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Myanmar Men Sentenced to Death Seek Clemency from Thailand’s King

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Myanmar migrant workers Zaw Lin and Win Zaw Htun leave after the hearing at the Nonthaburi provincial court in Thailand, August 29, 2019

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Two Myanmar migrant sentenced to death row in Thailand for the murder of two British backpackers have submitted a pardon request to King Maha Vajiralongkorn. The royal pardon would commute their death sentences to imprisonment, their lawyer said on Thursday.

Migrant workers, Zaw Lin and Win Zaw Htun, both 26, were sentenced to death in 2015.  They are alleged to have murder of David Miller, 24, and Hannah Witheridge, 23. The British backpackers bodies were discovered on a beach of Koh Tao island in September 2014.

The two Myanmar men were convicted and given the death sentence in 2015, and the verdict was upheld by an appeal court in 2017 and the Supreme Court in August.

“We have submitted a petition appealing for a reduction in the sentence to imprisonment so that the two can continue to live,” their lawyer, Nakhon Chompuchat, told Reuters after submitting the petition to authorities at Bang Kwang maximum security prison.

“There are still opportunities for them to do good and if one day they can get out of prison they can go out to look after their parents,” he said.

Thai law allows those sentenced to death to seek a royal pardon within 60 days of their final conviction, but if the request is dismissed then an execution can go ahead.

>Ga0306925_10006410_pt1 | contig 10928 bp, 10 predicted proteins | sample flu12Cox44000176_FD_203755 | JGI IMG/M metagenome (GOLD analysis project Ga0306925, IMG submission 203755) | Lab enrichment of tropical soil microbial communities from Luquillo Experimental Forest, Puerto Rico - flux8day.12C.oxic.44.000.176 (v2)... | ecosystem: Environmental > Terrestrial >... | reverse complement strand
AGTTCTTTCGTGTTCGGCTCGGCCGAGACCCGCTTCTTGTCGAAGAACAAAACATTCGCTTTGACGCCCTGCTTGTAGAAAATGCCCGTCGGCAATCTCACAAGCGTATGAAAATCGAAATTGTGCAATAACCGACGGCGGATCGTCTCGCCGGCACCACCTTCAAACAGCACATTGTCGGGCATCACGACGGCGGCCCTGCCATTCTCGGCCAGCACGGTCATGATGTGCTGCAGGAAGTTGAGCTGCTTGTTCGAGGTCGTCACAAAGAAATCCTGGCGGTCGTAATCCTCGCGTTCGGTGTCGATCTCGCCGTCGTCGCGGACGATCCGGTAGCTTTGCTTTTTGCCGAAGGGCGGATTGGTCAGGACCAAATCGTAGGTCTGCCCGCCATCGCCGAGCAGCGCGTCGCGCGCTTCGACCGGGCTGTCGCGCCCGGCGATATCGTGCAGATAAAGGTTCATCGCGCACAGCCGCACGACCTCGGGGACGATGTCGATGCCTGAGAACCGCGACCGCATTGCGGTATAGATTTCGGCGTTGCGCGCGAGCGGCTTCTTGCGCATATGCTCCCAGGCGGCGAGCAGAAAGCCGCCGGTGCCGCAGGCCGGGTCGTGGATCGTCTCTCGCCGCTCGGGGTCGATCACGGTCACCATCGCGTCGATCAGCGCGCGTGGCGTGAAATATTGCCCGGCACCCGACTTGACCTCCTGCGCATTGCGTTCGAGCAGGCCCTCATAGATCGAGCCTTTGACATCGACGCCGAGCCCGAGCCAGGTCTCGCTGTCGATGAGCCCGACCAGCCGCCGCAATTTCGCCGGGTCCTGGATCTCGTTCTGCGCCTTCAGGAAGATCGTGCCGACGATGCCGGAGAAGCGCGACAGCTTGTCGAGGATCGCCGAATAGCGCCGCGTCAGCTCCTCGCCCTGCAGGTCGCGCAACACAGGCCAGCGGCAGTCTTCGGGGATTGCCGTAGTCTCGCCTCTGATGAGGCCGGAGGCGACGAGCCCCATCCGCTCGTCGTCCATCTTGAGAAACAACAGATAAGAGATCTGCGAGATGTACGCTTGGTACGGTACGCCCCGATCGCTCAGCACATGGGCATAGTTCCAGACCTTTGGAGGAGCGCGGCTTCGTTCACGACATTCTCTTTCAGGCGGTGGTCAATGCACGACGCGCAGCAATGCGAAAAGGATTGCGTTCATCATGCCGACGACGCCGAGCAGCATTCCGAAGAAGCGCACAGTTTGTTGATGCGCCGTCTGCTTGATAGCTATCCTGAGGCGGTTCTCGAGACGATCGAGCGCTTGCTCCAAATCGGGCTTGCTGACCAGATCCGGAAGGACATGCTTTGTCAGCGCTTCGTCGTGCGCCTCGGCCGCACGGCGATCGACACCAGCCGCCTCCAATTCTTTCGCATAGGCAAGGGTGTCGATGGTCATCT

Thailand carried out its first execution in years in June last year. A murder suspect was put to death by lethal injection. In the nine years prior to that execution all death sentences were commuted. Usually in most cases the death sentences are reduced to life imprisonment.

Victims Families Divided

Meanwhile, the mothers of two Myanmar men also submitted a plea for clemency from His Majesty the King on Thursday. In a case tainted by claims of irregularities.

Defence lawyers have said the evidence used to convict the two men were unreliable. Saying authorities had mishandled DNA and did not allow independent analysis of the samples.

The two Myanmar men also argued that confessions by the pair were obtained under duress.

The original rulings on the 2014 double killing divided relatives of the victims.

Miller’s parents backed the court’s decision, but the family of Witheridge were more cautious. Witheridge’s sister said she believed the investigation had been “bungled“.

The case has triggered a strong reaction from Myanmar, where many felt the two men, as lowly paid migrant workers, had been given an unfair trial.

The police were accused of buckling under pressure to solve a crime that attracted global attention.

Source: Reuters